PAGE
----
The brumby herds that roam freely in the Barmah Forest and in the Australian highlands have in many ways established themselves as an icon of regional Australia. Cultural ballads of the bush such as the Banjo Paterson poem, ‘The Man from Snowy River’ reinforcing the image.
The Victorian Government has recently won a court hearing in respect to capturing and removing the horses from the Australian Alps, a case contested by the Australian Brumby Alliance.
Local Member for Northern Victoria, Wendy Lovell moved a motion in the Upper House of State Parliament for “The State Government to cease its plan for the broad scale shooting of brumbies in Victorian national parks”.
To environmentalists however, they are feral pests. Goulburn Valley Environment Group (GVEG) has expressed regret at the action taken by Wendy Lovell.
“To block the proposed culling of feral horses in Victorian National Parks is a terrible example of sentiment over science,” said GVEG president, John Pettigrew. “Just when it seemed as if science was being respected again for its critical role in preventing widespread community infection from the COVID-19 pandemic, now we watch our local member and other members of parliament ignoring the science about feral horses and their impacts. They should be seen for what they are, introduced feral herbivores which are categorised by State and Federal Government as pest animals, like rabbits, goats and pigs.”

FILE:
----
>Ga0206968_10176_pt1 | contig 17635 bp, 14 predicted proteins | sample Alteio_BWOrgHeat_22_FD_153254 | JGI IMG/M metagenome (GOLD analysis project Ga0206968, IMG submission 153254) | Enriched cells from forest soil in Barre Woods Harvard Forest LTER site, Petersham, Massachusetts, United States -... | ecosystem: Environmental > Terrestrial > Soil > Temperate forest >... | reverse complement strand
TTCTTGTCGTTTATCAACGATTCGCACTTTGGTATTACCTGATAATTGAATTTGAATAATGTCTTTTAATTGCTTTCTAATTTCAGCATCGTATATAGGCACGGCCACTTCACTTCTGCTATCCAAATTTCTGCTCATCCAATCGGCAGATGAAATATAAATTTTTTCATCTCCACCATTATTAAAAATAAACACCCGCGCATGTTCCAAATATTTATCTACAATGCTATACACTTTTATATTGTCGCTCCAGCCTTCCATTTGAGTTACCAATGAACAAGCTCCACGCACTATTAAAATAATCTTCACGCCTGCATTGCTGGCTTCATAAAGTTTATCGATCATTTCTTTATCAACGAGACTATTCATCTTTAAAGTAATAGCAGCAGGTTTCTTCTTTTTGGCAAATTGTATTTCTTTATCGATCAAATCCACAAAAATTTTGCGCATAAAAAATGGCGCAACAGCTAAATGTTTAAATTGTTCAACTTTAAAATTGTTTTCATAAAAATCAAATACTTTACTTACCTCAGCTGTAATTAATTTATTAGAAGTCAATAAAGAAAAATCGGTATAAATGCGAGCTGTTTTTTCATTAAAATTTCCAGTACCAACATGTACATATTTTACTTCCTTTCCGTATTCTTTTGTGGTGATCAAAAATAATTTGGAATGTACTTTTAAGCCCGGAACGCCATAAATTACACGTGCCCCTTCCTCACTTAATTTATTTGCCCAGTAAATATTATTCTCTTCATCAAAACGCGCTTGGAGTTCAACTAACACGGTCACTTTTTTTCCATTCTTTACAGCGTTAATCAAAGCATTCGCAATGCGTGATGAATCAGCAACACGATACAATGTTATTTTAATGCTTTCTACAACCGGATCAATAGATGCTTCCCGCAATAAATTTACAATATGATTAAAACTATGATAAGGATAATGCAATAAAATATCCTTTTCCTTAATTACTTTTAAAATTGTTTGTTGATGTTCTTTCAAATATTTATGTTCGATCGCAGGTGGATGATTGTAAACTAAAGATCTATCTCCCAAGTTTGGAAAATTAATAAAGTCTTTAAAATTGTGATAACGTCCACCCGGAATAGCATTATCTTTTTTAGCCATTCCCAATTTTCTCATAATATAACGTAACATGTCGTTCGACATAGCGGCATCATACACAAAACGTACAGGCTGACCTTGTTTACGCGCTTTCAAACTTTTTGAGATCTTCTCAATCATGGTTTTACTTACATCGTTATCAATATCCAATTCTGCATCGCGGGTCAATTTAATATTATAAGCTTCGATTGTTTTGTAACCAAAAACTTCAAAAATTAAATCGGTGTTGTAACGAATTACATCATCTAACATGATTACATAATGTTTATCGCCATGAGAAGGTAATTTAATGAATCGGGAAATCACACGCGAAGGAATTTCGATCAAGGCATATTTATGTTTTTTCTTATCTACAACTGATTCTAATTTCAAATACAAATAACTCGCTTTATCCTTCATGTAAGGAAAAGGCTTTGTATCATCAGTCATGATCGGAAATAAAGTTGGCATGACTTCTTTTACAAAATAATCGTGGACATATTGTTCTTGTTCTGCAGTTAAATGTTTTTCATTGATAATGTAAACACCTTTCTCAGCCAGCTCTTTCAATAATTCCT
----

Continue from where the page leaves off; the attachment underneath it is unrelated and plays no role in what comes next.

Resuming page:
Horses have a special place in the lives of many people, yet it seems we have too many. Even the thoroughbred industry faces criticism for the number of horses that are being sent to slaughter to be served in foreign kitchens instead of being rehomed.
It is clear from any number of surveys conducted by Parks Victoria, the forest and alpine areas are under assault from too many imported feral animals.
While the horses are a part of our more recent culture, they are not natural part of the Australian wilderness and both aspects need to be managed, the question is, how?